This evidence-based practice paper describes the plans for the development of a large private institution’s one-semester introductory engineering course to a full-year cornerstone. Several universities have implemented a two-semester cornerstone model. This paper builds on the past research in making this transition, and surveys students to determine their motivations. The year-long course will be centered around their goals. This study addresses the components students enjoy in the one-semester cornerstone, what gaps they would like to fill in a second semester, and their expectations for the first year in the college of engineering. An existing introduction to engineering major course would be electively replaced by a pilot section of students in the project-based second semester course. The curriculum in the second semester cornerstone should contain the content from the intro to major course, transition students between the first year and the rest of their coursework, and provide additional support for major selection. In the development of this course, the survey answers the research question of whether or not students would electively enroll in a year-long cornerstone.
From a grant provided in 1993 by the National Science Foundation, a large private university’s introduction to engineering and design course covers the engineering disciplines, design projects, and laboratory exercises. The introduction to engineering and design course is a project-based course with learning objectives on project management, teamwork, technical communication, engineering experiments, and design. 300 students per semester, or 82% of first-year students in the college of engineering enroll in the introduction to engineering course. The introduction to engineering course is one of the only project-based courses in this large private university. From the past years of course evaluation surveys, students find the course to be helpful when determining their major and interests. Students also comment that they would like to further develop the projects created in the one-semester course.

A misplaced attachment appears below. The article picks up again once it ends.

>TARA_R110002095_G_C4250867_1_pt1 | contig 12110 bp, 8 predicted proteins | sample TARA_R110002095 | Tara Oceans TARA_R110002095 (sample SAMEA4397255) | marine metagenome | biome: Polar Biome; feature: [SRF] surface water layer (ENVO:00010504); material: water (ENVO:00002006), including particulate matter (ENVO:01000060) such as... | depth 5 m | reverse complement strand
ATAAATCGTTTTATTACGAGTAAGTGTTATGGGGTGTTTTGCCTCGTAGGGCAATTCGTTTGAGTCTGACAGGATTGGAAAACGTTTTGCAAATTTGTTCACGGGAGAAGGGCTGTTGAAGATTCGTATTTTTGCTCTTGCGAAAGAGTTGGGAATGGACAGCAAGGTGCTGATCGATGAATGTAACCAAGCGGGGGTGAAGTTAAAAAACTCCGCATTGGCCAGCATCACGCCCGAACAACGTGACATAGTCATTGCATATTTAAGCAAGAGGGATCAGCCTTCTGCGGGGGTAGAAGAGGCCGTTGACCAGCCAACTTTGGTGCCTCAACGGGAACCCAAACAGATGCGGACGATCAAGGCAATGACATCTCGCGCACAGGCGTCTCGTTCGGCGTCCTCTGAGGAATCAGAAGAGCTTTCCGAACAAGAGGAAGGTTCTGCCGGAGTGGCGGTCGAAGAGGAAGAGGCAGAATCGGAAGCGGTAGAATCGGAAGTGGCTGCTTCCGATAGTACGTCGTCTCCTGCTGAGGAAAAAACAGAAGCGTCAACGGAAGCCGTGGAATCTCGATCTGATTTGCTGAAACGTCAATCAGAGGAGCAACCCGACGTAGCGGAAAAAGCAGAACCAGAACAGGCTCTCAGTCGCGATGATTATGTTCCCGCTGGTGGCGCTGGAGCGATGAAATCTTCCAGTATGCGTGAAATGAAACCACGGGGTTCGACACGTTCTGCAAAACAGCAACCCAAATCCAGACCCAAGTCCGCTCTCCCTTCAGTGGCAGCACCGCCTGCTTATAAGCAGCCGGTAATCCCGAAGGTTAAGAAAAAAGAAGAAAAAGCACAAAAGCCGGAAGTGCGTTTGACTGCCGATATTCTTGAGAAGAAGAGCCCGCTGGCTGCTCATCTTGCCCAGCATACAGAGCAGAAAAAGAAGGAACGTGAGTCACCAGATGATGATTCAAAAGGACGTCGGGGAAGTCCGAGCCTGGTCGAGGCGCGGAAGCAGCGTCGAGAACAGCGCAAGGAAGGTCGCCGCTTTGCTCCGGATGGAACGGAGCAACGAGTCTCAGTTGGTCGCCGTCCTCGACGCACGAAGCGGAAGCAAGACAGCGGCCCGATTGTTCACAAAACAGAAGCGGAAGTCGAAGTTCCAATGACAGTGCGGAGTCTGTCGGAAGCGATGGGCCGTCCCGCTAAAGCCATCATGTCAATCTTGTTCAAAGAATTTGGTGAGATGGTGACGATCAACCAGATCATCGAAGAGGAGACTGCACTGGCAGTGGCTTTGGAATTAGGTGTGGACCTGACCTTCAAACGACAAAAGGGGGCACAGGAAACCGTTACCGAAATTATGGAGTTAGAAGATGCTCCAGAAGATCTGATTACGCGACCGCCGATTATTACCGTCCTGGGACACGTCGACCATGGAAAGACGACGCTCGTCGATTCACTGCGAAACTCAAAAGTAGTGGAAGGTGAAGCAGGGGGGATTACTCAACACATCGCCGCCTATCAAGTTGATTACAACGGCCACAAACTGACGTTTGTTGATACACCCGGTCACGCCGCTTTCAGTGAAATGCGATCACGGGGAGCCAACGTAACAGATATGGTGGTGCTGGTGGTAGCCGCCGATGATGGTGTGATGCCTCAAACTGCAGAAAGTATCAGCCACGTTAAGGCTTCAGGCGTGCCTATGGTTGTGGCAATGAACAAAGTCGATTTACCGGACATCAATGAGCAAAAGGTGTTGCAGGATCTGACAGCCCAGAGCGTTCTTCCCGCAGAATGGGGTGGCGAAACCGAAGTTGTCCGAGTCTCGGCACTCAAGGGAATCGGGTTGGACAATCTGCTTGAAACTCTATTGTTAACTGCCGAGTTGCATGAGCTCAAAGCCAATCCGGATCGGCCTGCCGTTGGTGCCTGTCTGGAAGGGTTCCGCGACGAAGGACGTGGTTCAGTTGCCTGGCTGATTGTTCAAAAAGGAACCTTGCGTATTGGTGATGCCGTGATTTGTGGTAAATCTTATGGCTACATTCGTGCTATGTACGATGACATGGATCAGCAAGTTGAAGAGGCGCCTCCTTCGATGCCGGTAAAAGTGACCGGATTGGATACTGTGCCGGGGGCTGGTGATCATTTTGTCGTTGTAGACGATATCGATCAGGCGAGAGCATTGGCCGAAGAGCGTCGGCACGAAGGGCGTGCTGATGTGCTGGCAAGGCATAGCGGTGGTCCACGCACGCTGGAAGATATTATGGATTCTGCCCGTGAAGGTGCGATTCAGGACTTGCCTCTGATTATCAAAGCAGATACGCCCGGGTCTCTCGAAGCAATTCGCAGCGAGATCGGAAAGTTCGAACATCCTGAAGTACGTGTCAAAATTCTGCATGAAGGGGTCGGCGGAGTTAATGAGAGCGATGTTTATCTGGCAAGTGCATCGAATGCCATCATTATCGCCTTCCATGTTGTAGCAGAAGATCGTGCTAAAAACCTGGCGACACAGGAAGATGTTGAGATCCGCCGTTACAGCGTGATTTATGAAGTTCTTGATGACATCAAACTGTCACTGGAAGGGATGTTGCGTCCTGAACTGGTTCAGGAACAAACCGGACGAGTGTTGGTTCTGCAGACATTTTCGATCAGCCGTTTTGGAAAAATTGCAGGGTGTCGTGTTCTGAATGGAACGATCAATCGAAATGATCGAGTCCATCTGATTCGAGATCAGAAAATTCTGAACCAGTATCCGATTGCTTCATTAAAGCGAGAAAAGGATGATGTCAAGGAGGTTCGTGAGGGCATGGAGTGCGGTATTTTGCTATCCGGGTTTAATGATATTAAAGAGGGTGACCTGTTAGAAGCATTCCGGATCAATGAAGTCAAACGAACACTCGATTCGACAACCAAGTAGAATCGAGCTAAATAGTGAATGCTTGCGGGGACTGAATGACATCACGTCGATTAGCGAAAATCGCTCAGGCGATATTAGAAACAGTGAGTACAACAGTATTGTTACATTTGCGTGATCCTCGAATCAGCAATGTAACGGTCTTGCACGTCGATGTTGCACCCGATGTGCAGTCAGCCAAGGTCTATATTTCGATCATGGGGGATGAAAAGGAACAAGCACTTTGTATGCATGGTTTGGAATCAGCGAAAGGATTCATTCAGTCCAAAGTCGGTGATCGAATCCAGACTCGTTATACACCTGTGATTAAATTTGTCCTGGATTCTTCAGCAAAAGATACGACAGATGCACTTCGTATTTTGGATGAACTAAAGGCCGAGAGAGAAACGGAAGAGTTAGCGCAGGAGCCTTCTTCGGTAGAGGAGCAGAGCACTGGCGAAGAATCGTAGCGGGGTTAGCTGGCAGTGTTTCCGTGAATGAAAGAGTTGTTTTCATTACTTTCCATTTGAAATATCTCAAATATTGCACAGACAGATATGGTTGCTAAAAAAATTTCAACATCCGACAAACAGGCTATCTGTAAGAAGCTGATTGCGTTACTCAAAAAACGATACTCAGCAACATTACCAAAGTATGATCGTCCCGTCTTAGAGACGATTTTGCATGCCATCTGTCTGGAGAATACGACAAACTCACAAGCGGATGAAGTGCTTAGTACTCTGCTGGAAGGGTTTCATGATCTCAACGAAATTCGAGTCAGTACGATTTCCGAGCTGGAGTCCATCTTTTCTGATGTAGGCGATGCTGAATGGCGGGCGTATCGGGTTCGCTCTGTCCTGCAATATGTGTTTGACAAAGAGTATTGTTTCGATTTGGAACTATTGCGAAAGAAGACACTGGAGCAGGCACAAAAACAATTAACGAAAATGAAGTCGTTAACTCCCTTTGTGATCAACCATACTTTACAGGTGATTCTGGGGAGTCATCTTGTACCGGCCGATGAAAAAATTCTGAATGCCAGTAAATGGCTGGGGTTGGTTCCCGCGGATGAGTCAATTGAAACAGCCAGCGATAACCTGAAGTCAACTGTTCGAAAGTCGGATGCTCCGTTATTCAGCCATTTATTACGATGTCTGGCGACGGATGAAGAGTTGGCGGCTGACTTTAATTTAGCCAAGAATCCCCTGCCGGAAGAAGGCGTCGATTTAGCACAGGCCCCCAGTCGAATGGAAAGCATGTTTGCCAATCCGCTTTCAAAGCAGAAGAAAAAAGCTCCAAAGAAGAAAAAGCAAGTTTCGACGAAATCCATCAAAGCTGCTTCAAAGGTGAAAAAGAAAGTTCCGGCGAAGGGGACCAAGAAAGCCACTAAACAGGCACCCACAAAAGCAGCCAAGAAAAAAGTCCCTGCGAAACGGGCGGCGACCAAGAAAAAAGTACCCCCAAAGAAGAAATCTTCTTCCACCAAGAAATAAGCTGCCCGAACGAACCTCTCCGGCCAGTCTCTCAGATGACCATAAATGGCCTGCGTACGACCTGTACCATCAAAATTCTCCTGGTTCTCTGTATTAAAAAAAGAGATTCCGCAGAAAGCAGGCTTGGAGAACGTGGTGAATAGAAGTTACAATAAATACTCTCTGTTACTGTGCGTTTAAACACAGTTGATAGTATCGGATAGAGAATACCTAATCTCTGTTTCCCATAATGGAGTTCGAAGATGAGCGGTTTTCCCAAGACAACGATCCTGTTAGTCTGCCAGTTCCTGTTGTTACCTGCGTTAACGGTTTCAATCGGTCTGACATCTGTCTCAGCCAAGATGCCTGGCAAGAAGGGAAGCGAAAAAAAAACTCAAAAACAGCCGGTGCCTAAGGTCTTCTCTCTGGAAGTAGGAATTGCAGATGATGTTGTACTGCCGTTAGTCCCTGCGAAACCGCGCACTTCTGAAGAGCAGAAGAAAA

To further develop skills of working in a team on a project, a second-semester supplementary course has been proposed. This course would be an optional replacement to an introduction to major course. The introduction to major courses at the large private university are the traditional lecture based format. The second semester would be based around a multidisciplinary semester long design project, with lectures and recitation focused on project development and project management skills.
In order to develop curriculum, students that took the introduction to engineering in Fall 2019 were surveyed in order to determine what factors that motivate students should be considered when creating a second semester cornerstone course. Questions that were asked include:
What value do you place on your first-year engineering experiences?
What skills would you like to further develop through an additional semester?
The 115 teaching assistants (TAs) of the introduction to engineering course were also surveyed. The introduction to engineering course has undergraduate TAs that span most majors at the college of engineering, including majors that are not required to take the introduction to engineering course. The TAs are second year, third year, and fourth-year students. TAs were asked the following questions about how the intro to engineering course affected their later classes:
Would you have taken a second semester of the introduction to engineering course?
How could the cornerstone experience connect to your courses better?
The feedback obtained from first-year students and TAs in the survey provides insight on the desire for a second semester of the cornerstone course. Students at the large private university have anecdotally requested additional project-based courses and fewer lecture oriented classes. The year-long cornerstone course could prepare students for their design projects in the second and third year, capstone projects, and industry projects post graduation. This survey will be used to determine whether additional research is necessary on the implementation of the second semester cornerstone, and whether or not the pilot section would be electively taken by students.
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